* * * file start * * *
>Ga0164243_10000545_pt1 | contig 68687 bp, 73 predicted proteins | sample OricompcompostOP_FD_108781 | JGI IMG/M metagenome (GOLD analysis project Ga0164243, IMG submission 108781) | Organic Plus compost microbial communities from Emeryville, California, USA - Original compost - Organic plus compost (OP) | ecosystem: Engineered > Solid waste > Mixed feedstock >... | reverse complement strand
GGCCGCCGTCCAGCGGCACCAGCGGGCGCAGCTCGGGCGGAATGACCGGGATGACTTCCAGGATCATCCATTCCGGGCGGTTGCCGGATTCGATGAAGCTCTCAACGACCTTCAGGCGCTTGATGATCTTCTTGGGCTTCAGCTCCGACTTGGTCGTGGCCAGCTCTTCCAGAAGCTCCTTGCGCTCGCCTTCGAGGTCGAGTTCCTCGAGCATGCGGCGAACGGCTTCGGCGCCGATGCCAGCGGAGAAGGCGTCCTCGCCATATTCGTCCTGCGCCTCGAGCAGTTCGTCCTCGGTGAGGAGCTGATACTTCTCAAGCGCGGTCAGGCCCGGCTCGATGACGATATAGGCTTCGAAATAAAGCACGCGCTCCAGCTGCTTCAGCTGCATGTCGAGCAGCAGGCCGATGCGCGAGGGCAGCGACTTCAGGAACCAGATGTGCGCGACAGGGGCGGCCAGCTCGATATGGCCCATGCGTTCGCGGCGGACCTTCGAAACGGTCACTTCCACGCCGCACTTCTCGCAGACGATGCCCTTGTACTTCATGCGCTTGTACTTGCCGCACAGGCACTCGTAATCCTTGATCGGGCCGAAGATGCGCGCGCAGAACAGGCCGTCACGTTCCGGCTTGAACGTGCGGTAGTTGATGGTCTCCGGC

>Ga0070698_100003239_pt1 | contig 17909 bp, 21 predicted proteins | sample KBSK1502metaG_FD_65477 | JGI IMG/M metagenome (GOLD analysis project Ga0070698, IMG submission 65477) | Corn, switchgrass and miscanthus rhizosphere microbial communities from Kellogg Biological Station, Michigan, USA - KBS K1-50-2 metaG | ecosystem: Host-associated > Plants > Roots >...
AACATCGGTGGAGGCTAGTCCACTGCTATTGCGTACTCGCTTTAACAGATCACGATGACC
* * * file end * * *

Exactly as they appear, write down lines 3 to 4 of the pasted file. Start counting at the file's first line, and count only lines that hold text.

>Ga0070698_100003239_pt1 | contig 17909 bp, 21 predicted proteins | sample KBSK1502metaG_FD_65477 | JGI IMG/M metagenome (GOLD analysis project Ga0070698, IMG submission 65477) | Corn, switchgrass and miscanthus rhizosphere microbial communities from Kellogg Biological Station, Michigan, USA - KBS K1-50-2 metaG | ecosystem: Host-associated > Plants > Roots >...
AACATCGGTGGAGGCTAGTCCACTGCTATTGCGTACTCGCTTTAACAGATCACGATGACC